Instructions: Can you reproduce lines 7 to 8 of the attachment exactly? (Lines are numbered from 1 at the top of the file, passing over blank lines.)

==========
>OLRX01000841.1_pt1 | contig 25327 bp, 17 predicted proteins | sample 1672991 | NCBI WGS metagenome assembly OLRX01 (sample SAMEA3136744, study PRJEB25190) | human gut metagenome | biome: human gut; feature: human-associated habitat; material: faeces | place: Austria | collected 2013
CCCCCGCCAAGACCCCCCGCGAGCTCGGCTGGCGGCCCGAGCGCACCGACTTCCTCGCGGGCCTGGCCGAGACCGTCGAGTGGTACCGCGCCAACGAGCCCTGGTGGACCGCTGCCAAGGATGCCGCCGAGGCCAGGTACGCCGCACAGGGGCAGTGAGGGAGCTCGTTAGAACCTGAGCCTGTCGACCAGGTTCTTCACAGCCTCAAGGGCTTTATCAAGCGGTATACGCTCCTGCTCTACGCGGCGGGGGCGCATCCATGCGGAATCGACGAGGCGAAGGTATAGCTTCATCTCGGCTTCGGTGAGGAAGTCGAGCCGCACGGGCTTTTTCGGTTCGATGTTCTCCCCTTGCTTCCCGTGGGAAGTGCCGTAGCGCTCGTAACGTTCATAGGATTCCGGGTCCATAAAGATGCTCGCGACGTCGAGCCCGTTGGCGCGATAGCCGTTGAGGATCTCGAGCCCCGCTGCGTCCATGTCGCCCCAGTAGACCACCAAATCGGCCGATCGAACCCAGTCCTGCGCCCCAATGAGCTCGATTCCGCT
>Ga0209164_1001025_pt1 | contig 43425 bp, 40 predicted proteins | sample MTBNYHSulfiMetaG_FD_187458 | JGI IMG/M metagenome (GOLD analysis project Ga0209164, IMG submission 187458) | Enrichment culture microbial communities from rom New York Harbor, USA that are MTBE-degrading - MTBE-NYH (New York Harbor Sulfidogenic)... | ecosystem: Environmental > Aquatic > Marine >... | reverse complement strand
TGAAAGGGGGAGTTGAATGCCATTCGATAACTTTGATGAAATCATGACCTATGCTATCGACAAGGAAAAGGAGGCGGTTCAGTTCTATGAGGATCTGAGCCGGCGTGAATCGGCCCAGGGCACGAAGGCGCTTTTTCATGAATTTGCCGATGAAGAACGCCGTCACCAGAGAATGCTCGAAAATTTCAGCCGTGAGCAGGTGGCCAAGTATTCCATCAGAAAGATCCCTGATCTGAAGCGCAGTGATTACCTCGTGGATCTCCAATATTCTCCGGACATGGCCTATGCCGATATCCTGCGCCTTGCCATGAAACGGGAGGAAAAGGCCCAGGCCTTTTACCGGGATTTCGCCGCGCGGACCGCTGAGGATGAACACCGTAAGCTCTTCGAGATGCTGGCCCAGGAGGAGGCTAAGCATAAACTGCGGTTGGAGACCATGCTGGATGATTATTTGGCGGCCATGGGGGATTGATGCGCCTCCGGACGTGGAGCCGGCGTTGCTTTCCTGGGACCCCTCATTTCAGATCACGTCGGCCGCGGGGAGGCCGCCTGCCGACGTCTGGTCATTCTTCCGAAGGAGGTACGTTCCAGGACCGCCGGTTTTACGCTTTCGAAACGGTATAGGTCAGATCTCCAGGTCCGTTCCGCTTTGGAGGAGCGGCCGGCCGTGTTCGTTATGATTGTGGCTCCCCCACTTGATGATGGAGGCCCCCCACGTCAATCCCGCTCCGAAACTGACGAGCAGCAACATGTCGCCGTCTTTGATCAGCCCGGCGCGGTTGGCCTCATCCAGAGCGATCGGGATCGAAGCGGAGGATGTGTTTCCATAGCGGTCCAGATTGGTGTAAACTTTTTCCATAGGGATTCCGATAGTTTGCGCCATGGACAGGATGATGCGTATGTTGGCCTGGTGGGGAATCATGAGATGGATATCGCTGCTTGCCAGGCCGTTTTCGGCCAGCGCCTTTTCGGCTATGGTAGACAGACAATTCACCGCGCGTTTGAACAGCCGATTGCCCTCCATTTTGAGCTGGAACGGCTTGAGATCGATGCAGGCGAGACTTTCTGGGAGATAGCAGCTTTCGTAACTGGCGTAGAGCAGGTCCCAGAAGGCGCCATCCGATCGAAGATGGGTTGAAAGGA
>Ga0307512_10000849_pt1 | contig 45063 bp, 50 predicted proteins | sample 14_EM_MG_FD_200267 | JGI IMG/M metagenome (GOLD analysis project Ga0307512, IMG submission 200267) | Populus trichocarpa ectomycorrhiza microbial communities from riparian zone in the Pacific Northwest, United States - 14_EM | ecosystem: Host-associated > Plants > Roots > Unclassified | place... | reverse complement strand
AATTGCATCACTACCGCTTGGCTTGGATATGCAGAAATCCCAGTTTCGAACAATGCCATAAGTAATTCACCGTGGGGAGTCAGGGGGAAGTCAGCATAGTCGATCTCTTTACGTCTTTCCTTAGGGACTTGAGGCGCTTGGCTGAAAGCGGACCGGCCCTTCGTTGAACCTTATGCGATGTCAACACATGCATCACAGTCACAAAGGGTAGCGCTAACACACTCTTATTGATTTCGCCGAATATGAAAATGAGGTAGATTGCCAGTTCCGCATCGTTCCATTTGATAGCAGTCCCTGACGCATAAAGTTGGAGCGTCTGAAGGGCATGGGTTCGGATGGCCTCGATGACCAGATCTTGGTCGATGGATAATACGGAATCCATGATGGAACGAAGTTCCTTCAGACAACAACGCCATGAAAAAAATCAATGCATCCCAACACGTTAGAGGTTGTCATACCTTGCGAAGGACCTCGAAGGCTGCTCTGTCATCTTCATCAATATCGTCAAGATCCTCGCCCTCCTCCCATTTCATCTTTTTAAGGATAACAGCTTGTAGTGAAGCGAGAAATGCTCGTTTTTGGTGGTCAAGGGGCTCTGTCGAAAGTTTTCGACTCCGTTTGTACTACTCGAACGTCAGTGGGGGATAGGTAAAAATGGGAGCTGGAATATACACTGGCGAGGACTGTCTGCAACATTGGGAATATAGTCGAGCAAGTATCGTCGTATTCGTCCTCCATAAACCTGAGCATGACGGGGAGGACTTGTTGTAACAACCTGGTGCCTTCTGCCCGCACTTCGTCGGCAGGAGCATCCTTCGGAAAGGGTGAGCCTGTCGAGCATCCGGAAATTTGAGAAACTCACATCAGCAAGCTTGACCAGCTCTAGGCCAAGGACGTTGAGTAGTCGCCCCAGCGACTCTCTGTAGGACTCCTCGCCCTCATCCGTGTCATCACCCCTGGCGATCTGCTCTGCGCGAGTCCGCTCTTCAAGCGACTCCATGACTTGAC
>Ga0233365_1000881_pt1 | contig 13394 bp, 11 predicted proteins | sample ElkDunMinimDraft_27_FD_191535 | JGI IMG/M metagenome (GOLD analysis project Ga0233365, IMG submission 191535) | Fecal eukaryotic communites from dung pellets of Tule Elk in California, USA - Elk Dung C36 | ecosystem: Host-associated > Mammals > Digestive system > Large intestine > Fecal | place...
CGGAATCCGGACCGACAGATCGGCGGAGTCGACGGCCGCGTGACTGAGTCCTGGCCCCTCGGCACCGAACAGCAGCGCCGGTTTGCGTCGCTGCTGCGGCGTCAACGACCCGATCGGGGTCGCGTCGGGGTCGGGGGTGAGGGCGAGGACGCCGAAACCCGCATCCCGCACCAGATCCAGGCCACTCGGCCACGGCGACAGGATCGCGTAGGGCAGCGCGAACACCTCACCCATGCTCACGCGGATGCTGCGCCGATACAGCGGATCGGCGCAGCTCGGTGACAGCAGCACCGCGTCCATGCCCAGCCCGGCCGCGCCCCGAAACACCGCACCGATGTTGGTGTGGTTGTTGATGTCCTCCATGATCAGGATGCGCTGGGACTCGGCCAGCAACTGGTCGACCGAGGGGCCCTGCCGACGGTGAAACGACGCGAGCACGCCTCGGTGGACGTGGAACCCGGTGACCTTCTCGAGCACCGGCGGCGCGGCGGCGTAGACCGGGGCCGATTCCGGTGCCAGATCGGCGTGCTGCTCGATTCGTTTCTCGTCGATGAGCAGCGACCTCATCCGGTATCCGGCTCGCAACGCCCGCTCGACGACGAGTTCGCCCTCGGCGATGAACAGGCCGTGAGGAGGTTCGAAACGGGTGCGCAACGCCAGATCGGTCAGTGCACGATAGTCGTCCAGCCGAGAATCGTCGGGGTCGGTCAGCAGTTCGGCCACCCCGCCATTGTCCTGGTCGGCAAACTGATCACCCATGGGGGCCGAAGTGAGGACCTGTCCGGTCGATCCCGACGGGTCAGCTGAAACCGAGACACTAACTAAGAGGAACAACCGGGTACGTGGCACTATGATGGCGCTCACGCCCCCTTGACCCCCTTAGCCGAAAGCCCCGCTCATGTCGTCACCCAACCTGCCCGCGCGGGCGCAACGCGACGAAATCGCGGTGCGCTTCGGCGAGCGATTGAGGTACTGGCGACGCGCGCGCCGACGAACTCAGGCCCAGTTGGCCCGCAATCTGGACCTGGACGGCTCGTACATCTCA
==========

>Ga0233365_1000881_pt1 | contig 13394 bp, 11 predicted proteins | sample ElkDunMinimDraft_27_FD_191535 | JGI IMG/M metagenome (GOLD analysis project Ga0233365, IMG submission 191535) | Fecal eukaryotic communites from dung pellets of Tule Elk in California, USA - Elk Dung C36 | ecosystem: Host-associated > Mammals > Digestive system > Large intestine > Fecal | place...
CGGAATCCGGACCGACAGATCGGCGGAGTCGACGGCCGCGTGACTGAGTCCTGGCCCCTCGGCACCGAACAGCAGCGCCGGTTTGCGTCGCTGCTGCGGCGTCAACGACCCGATCGGGGTCGCGTCGGGGTCGGGGGTGAGGGCGAGGACGCCGAAACCCGCATCCCGCACCAGATCCAGGCCACTCGGCCACGGCGACAGGATCGCGTAGGGCAGCGCGAACACCTCACCCATGCTCACGCGGATGCTGCGCCGATACAGCGGATCGGCGCAGCTCGGTGACAGCAGCACCGCGTCCATGCCCAGCCCGGCCGCGCCCCGAAACACCGCACCGATGTTGGTGTGGTTGTTGATGTCCTCCATGATCAGGATGCGCTGGGACTCGGCCAGCAACTGGTCGACCGAGGGGCCCTGCCGACGGTGAAACGACGCGAGCACGCCTCGGTGGACGTGGAACCCGGTGACCTTCTCGAGCACCGGCGGCGCGGCGGCGTAGACCGGGGCCGATTCCGGTGCCAGATCGGCGTGCTGCTCGATTCGTTTCTCGTCGATGAGCAGCGACCTCATCCGGTATCCGGCTCGCAACGCCCGCTCGACGACGAGTTCGCCCTCGGCGATGAACAGGCCGTGAGGAGGTTCGAAACGGGTGCGCAACGCCAGATCGGTCAGTGCACGATAGTCGTCCAGCCGAGAATCGTCGGGGTCGGTCAGCAGTTCGGCCACCCCGCCATTGTCCTGGTCGGCAAACTGATCACCCATGGGGGCCGAAGTGAGGACCTGTCCGGTCGATCCCGACGGGTCAGCTGAAACCGAGACACTAACTAAGAGGAACAACCGGGTACGTGGCACTATGATGGCGCTCACGCCCCCTTGACCCCCTTAGCCGAAAGCCCCGCTCATGTCGTCACCCAACCTGCCCGCGCGGGCGCAACGCGACGAAATCGCGGTGCGCTTCGGCGAGCGATTGAGGTACTGGCGACGCGCGCGCCGACGAACTCAGGCCCAGTTGGCCCGCAATCTGGACCTGGACGGCTCGTACATCTCA